How (and When) to Limit Kids’ Tech Use

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No one cares more about your child’s well-being and success than you do. In today’s digitally-fueled times, that means guiding him or her not just in the real world but in the always-on virtual one as well. Teach your children to use technology in a healthy way and pick up the skills and habits that will make them successful digital citizens. From 2-year-olds who seem to understand the iPad better than you to teenagers who need some (but not too much) freedom, we’ll walk you through how to make technology work for your family at each stage of the journey.

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Kids are starting a revolution to get their parents to put down their phones

smartphone

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Like many seven-year-olds, Emil Rustige gets ticked off when his parents pay attention to their phones instead of him. But unlike other kids, Emil decided to take the issue to the streets.

With the help of his parents, Rustige organized a demonstration on Sept. 8th in his hometown of Hamburg, Germany, with 150 people joining him to encourage parents to put down their phones.

The slogan for the demonstration: ”Play with ME, not with your cell phones!”

Home Alone, With a Spy Cam


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While parents of young children have long used nanny cams to keep tabs on the babysitters, companies are now marketing these products to parents of teens and preteens, too. This time, the camera lens is pointed not at the untrustworthy caregiver, but at the potentially rebellious adolescent.

“Parents use it to better understand when they come and go, what they’re doing, what time they go to sleep, when they have friends over,” Mr. Stohrer said.

“We are living in an age of fear,” she writes. Most of the dangers our children face — a changing climate, a vanishing middle class, spiraling health care costs — are beyond our control. And so our grip on the things we think we can control — like what our children do with their afternoons — grows tighter.

Should You Track Your Teen’s Location?

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Location tracking can, without question, damage the connection between parent and teenager. Research shows that adolescents who believe their parents have invaded their privacy go on to have higher levels of conflict at home. And teenagers who resent being trailed digitally sometimes disable location features, take pains to “spoof” their GPS, or leave their phones at friends’ houses to throw parents off their scent.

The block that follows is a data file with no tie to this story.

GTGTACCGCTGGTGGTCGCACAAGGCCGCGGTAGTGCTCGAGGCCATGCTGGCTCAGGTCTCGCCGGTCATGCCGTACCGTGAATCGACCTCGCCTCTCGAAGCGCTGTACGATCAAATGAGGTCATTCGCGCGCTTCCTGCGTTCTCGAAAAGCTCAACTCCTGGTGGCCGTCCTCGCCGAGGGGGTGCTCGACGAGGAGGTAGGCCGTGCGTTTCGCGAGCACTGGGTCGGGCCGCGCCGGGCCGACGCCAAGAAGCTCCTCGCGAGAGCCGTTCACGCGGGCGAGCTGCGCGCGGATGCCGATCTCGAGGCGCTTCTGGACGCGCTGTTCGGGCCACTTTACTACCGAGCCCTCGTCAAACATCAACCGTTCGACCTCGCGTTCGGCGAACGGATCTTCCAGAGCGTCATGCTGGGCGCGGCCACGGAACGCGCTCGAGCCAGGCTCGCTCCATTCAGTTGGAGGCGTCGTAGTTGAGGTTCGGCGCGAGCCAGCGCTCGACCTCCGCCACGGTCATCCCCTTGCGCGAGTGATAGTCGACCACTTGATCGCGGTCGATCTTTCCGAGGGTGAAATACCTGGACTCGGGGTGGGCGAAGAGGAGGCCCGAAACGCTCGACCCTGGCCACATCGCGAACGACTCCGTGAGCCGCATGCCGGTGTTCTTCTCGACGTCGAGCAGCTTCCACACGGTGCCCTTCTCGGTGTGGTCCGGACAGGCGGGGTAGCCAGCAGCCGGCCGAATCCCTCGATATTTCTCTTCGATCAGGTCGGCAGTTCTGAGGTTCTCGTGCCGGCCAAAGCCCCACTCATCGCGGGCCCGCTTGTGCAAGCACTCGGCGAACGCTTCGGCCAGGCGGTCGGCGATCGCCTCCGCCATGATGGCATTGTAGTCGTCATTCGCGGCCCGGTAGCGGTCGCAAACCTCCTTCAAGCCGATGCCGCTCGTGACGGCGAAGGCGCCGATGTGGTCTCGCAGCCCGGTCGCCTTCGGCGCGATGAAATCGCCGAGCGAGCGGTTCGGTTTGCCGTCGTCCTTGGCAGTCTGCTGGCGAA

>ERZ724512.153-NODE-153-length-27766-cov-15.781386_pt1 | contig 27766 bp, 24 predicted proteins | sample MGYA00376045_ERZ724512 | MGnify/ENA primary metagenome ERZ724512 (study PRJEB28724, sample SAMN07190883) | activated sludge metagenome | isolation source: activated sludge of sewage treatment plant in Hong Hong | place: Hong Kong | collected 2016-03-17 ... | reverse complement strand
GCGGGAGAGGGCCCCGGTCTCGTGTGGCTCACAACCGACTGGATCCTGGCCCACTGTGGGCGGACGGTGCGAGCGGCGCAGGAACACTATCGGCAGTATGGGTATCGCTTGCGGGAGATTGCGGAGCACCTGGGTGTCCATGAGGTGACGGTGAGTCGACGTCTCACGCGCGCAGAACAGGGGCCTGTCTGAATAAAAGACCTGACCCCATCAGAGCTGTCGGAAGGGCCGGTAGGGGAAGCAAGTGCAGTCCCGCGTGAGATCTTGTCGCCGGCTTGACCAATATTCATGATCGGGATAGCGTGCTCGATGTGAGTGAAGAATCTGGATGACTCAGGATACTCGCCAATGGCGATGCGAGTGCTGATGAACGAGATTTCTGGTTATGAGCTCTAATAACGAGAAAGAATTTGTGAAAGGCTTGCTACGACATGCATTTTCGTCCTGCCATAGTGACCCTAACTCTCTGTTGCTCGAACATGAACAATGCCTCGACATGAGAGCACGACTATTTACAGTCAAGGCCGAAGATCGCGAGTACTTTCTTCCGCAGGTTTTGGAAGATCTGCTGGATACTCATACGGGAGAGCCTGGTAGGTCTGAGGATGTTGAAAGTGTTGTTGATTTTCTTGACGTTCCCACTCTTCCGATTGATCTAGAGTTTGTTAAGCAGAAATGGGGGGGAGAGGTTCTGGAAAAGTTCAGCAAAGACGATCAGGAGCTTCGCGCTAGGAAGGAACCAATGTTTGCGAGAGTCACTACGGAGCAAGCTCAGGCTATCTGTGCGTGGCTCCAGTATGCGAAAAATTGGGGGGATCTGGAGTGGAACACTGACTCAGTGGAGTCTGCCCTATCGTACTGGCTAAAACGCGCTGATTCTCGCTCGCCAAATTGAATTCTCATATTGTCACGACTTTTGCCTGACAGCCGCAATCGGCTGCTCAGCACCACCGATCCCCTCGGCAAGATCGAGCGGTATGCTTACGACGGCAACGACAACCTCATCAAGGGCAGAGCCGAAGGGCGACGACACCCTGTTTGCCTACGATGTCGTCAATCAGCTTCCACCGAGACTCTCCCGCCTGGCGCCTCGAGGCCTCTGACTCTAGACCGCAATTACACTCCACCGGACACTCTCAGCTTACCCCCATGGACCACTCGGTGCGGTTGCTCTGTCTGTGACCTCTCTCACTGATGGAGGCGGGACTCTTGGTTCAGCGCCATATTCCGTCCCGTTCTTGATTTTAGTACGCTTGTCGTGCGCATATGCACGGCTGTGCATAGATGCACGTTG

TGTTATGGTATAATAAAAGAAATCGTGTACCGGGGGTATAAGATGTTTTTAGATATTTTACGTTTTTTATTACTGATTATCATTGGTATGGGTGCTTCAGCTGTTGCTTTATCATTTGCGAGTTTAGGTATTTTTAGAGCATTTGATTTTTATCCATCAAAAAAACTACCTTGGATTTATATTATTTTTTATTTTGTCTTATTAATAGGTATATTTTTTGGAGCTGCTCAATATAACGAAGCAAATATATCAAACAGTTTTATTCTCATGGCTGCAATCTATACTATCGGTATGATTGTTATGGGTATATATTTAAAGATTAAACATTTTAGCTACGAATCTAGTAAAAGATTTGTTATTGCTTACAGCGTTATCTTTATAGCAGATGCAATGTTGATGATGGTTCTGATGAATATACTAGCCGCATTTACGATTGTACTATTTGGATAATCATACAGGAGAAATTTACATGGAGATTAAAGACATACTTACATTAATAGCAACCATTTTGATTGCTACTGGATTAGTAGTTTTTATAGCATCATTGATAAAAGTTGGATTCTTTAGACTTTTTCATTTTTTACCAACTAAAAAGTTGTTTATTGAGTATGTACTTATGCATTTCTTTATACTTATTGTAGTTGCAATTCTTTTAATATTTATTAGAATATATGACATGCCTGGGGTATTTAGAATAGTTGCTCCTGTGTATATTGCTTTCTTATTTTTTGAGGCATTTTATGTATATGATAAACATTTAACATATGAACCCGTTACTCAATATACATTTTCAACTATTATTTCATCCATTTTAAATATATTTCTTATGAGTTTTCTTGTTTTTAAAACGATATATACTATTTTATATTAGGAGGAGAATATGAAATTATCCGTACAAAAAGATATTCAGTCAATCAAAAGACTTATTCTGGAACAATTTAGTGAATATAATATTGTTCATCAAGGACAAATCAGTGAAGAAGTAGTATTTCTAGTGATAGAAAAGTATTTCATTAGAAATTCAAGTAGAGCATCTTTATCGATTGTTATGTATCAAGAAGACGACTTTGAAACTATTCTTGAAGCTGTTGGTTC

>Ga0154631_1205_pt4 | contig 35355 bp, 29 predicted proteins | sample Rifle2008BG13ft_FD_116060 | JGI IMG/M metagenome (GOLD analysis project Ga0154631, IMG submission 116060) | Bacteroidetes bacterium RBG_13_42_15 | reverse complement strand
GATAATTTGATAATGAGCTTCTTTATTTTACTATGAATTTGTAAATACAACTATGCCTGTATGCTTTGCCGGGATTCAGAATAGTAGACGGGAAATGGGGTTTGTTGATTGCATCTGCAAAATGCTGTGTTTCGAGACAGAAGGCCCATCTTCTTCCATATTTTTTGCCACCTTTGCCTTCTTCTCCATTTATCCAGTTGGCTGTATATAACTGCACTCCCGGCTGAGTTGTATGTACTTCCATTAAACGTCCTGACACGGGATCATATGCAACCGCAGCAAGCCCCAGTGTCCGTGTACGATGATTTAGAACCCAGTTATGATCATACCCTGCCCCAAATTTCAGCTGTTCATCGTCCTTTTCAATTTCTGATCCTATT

As a psychologist, I also worry that location tracking can confuse the question of who is mainly responsible for the safety of the roaming adolescent — the parent or the teenager? If parents decide against using location tracking, I encourage them to talk with their teenager about why.

The Best Influencers Are Babies

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Any old influencer can market tea-toxes or gummies that claim to give you better hair, but not everyone with 100,000 loyal followers on Instagram happens to be pregnant. “If you’re a baby company or if you’re putting out a product for a mother that’s about to have a baby or if you’re currently pregnant, you’re kind of limited in the amount of influencers out there to work with,” he explains. “So, as you can imagine just for supply and demand, it makes you a lot more valuable because the pool of talent is very limited.”

And then there’s the fact that many of these moms are American millennials selling to other American millennials, all of whom are well acquainted with the act of making a purchase on their phones. Instagram shopping in general has boomed, in part thanks to a new class of brands existing mostly or entirely on the platform.

The Dangers of Distracted Parenting

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…emerging research suggests that a key problem remains underappreciated. It involves kids’ development, but it’s probably not what you think. More than screen-obsessed young children, we should be concerned about tuned-out parents.

Yes, parents now have more face time with their children than did almost any parents in history. Despite a dramatic increase in the percentage of women in the workforce, mothers today astoundingly spend more time caring for their children than mothers did in the 1960s. But the engagement between parent and child is increasingly low-quality, even ersatz. Parents are constantly present in their children’s lives physically, but they are less emotionally attuned. To be clear, I’m not unsympathetic to parents in this predicament. My own adult children like to joke that they wouldn’t have survived infancy if I’d had a smartphone in my clutches 25 years ago.

…Yet for all the talk about children’s screen time, surprisingly little attention is paid to screen use by parents themselves, who now suffer from what the technology expert Linda Stone more than 20 years ago called “continuous partial attention.” This condition is harming not just us, as Stone has argued; it is harming our children. The new parental-interaction style can interrupt an ancient emotional cueing system, whose hallmark is responsive communication, the basis of most human learning. We’re in uncharted territory.